"Excuse me, who are you?"
Translation:Anteeksi, kuka sinä olet?
Assuming that you're on a desktop Windows PC, you can type ‹ä› by holding down the left alt key, and then pressing 0228 on the numpad, and then releasing the left alt key. Numlock has to be turned on for this to work, and you do have to use the numpad. The numbers on the left side of the keyboard above the letters won't work for this. Likewise, you can do 0246 for ‹ö›. Another option is to just copy "äö" to your clipboard with ctrl+c, and then just paste them every time you want to use one and backspace the one you don't need.
@klettari: "Litteral" translation only makes sense between closely related languages. Finnish is not closely related to any other European languages except Hungarian and Estonian. It's an Uralic language, which has its roots in Asia. Not only has it a different word order, but also it structures relationships between words in a totally different way. It has over a dozen cases, very few propositions, and vowel harmony. Advice: Try to familiarise yourself with the Finnish way of thinking through the examples Duo presents, and do not try to create Finnish "sentences" using linguistic characteristics of English, especially if you are not a native speaker of that language. Happy learning! (Sep 2020)
In the "Tips" section, it says this:
The question word kuka, "who", is followed by words in the same order as if they were in a statement.
I am interpreting this to mean that, when a question contains a question word (who/what/where/etc), the question word goes at the start, and then the rest of the sentence is simply arranged as though it weren't a question at all. I am also interpreting this to mean that, if a question does NOT contain a question word, then the syntax (order of words) probably does change. And Juha757388's comment above would seem to support that.
As a Finnish native, I've pretty much only used the Swedish/Finnish keyboard all my life, so I only just learned the US doesn't have the double dots even as an accent key. I would recommend installing some keyboard layout which adds it but doesn't change the basic keys you're used to, at least not too much. The Canadian French layout might be a good choice due to its similarity to US QWERTY.
Or you could just install the Finnish/Swedish layout as an option too, but that has more changes to where various symbols etc. can be found.
Assuming that you're on a desktop Windows PC, you can type ‹ä› by holding down the left alt key, and then pressing 0228 on the numpad, and then releasing the left alt key. Numlock has to be turned on for this to work, and you do have to use the numpad. The numbers on the left side of the keyboard above the letters won't work for this. Likewise, you can do 0246 for ‹ö›. Another option is to just copy "äö" to your clipboard with ctrl+c, and then just paste them every time you want to use one and backspace the one you don't need. If you don't want to do that, then you'll need to either install a foreign keyboard layout to your machine or you'll need to make a custom keyboard layout. I've taken the latter route. On my keyboard, due to the custom layout I've created, I can type ‹ä› by typing altgr+a and I can type ‹ö› by typing altgr+o. "Altgr" (alt grade) is the "alt" key which is on the right side of the space bar. It's very, very handy. You can create your own custom keyboard layouts using an easy-to-use program called Microsoft Keyboard Layout Creator 1.4. It's free, too.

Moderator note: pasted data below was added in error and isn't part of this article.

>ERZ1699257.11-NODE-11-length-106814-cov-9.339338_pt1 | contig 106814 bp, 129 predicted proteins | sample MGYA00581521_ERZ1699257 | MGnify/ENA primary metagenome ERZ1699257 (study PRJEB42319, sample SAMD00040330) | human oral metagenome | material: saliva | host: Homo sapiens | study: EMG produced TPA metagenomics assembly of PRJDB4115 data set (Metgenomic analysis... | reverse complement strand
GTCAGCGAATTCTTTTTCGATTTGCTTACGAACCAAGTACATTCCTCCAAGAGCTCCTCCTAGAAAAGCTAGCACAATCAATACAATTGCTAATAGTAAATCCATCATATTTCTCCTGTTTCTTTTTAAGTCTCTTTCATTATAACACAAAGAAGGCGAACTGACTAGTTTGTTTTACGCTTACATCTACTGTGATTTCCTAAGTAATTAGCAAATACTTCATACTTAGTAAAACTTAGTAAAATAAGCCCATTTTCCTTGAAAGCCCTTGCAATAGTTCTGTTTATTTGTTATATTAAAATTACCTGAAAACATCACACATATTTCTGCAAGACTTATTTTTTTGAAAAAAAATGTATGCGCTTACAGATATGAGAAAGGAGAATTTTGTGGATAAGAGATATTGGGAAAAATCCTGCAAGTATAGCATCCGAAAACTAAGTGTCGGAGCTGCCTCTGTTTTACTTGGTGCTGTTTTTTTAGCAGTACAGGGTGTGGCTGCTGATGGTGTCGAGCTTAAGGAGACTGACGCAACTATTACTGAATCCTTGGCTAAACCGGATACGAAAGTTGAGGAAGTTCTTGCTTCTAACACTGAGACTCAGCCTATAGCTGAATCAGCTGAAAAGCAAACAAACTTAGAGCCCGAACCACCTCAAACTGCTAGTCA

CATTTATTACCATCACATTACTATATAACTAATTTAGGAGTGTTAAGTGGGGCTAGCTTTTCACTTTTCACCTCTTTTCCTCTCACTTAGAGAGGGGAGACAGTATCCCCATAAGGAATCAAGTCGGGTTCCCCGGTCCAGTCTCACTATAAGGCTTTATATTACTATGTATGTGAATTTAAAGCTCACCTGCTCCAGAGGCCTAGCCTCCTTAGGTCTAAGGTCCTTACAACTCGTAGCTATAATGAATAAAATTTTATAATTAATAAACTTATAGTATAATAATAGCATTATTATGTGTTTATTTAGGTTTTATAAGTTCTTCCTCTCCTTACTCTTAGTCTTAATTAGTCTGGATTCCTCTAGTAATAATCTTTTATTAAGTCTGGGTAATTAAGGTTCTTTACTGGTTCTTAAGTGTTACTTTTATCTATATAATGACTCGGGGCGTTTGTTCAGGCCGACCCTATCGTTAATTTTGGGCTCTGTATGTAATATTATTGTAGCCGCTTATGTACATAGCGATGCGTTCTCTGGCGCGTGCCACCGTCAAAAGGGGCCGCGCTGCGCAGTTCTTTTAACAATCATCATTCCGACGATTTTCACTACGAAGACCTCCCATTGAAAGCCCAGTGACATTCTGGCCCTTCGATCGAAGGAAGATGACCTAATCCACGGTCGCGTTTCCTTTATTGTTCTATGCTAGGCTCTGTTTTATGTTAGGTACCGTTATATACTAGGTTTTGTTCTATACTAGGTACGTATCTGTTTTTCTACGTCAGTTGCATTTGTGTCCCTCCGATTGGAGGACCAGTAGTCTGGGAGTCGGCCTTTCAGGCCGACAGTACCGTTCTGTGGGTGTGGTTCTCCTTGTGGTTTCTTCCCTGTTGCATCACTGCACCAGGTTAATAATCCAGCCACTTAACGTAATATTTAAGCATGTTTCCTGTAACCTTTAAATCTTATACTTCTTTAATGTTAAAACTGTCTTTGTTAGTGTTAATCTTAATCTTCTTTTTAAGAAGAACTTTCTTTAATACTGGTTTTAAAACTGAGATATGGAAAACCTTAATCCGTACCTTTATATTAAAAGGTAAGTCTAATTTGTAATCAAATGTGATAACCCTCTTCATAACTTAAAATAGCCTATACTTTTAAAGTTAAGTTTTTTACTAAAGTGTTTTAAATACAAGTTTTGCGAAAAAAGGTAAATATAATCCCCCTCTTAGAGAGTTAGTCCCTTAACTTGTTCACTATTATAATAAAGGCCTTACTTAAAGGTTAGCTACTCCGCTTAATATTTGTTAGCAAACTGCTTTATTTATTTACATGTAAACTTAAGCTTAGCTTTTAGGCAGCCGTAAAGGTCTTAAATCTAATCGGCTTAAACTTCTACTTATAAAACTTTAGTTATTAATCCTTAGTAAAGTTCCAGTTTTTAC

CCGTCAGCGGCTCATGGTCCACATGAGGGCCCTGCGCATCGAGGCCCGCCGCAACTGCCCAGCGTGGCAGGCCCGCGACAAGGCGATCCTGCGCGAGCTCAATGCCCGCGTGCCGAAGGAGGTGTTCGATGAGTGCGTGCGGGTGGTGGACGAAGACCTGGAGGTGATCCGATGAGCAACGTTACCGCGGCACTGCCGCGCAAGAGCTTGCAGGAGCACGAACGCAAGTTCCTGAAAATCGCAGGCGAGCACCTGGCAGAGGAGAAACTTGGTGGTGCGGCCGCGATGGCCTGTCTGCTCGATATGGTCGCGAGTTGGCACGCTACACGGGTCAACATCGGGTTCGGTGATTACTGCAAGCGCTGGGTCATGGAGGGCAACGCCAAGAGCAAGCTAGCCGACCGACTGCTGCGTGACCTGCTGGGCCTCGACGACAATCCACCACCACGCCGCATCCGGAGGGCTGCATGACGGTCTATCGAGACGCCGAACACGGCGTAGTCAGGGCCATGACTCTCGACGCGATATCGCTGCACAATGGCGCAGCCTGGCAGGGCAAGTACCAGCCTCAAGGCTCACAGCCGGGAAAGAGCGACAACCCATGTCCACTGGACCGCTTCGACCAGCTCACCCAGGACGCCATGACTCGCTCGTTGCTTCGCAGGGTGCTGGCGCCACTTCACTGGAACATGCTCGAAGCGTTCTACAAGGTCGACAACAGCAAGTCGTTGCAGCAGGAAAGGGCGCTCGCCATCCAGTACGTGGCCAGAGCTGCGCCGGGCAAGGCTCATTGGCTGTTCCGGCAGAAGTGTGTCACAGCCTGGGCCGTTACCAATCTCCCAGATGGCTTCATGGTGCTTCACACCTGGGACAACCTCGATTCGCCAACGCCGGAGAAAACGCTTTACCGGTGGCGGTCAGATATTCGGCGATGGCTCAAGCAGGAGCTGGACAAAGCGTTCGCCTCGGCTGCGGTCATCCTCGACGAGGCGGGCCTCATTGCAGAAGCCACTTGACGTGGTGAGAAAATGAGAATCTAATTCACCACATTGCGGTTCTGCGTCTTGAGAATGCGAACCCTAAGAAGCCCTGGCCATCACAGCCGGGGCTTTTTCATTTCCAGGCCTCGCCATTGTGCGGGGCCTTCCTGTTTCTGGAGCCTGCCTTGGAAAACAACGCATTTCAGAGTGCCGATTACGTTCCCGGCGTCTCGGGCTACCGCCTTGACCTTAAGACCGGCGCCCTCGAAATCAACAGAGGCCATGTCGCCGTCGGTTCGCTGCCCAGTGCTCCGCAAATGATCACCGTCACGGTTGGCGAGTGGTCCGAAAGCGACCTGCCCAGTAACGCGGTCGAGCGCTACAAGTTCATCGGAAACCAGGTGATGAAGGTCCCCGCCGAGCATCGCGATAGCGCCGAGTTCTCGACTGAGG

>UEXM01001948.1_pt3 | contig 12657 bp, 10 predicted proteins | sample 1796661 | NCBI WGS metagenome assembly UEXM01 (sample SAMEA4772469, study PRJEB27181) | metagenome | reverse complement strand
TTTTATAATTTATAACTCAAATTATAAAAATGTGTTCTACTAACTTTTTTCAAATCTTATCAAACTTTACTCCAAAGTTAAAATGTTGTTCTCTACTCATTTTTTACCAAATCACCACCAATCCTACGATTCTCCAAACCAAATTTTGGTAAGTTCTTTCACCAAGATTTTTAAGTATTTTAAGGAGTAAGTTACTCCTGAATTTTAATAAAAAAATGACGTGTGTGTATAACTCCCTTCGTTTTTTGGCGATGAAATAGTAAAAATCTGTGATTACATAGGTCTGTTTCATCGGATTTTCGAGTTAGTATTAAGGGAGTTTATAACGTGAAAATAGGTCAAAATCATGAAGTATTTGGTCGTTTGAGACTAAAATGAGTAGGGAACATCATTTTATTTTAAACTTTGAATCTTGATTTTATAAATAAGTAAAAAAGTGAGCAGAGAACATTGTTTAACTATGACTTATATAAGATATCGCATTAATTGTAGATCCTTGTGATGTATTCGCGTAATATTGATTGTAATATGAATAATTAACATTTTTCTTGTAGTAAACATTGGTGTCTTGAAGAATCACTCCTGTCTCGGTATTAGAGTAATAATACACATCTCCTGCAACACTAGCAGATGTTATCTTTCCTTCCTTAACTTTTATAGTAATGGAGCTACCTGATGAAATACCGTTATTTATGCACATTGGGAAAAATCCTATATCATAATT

Doctor Wolmar Schildt (Kilpinen) proposed in the 19th century a "stretch script" (venykekirjoitus) that resembled the orthography of LaKatoGranda (except that long vowels were marked ê, not ē). Schildt invented lots of new words that are now in common use, for example: esine, henkilö, jalostaa, kirje, myymälä, määritellä, neliö, opiskella, sairaala, suhde, taide, tiede, uskonto, vankila, yleinen, ympyrä.
If this was meant to be IPA, the ē for long vowels is a new notation for me (but understandable as /e:/), but more importantly, the Finnish is not /a/ iirc, but one of the other a sounds. There likely won't be any confusion even if someone uses /a/, however.
edit: however, as /a/ is somewhat (not exactly, but somewhat) between Finnish ä /æ/ and Finnish a /ɑ/, anecdotally many speakers whose native languages only have /a/ do have trouble differentiating between those two vowels.
Yes, you're right. The Finnish letter ‹a› is associated with the phoneme /ɑ/, not /a/. It's a back vowel, not a front vowel. Though, like you say, there shouldn't really be any confusion, I think, if you use /a/ instead. However, additionally, my understanding is that the Finnish letters ‹e›, ‹ö›, and ‹o› are technically associated with the phonemes /e̞/, /ø̞/, and /o̞/, respectively. They're, like, mid, not high-mid/close-mid. Though, again, using /e/, /ø/, and /o/ shouldn't really cause any confusion.
Ä and ö are not considered accented letters or diacritics in Finnish, but full letters in their own right. Accented e's and such do show up in some surnames, but probably not in any words on the Duolingo course.
If you're on mobile, you should be able to easily install alternative keyboards which include them. Look for a Finnish or Swedish keyboard, they should be identical. On PC, you can do the same in Windows but if your physical keyboard doesn't have enough buttons using the alternative layouts might be tricky. You can learn so-called alt codes for them or set keyboard shortcuts to type the alt codes with a simpler combination like alt+a and alt+o. Or you could just copy-paste them from somewhere when they're needed, but that's a lot of work.
Also, there was already advice on how to type them above. Read the rest of the thread if my comment wasn't clear enough; maybe someone else wrote it better before.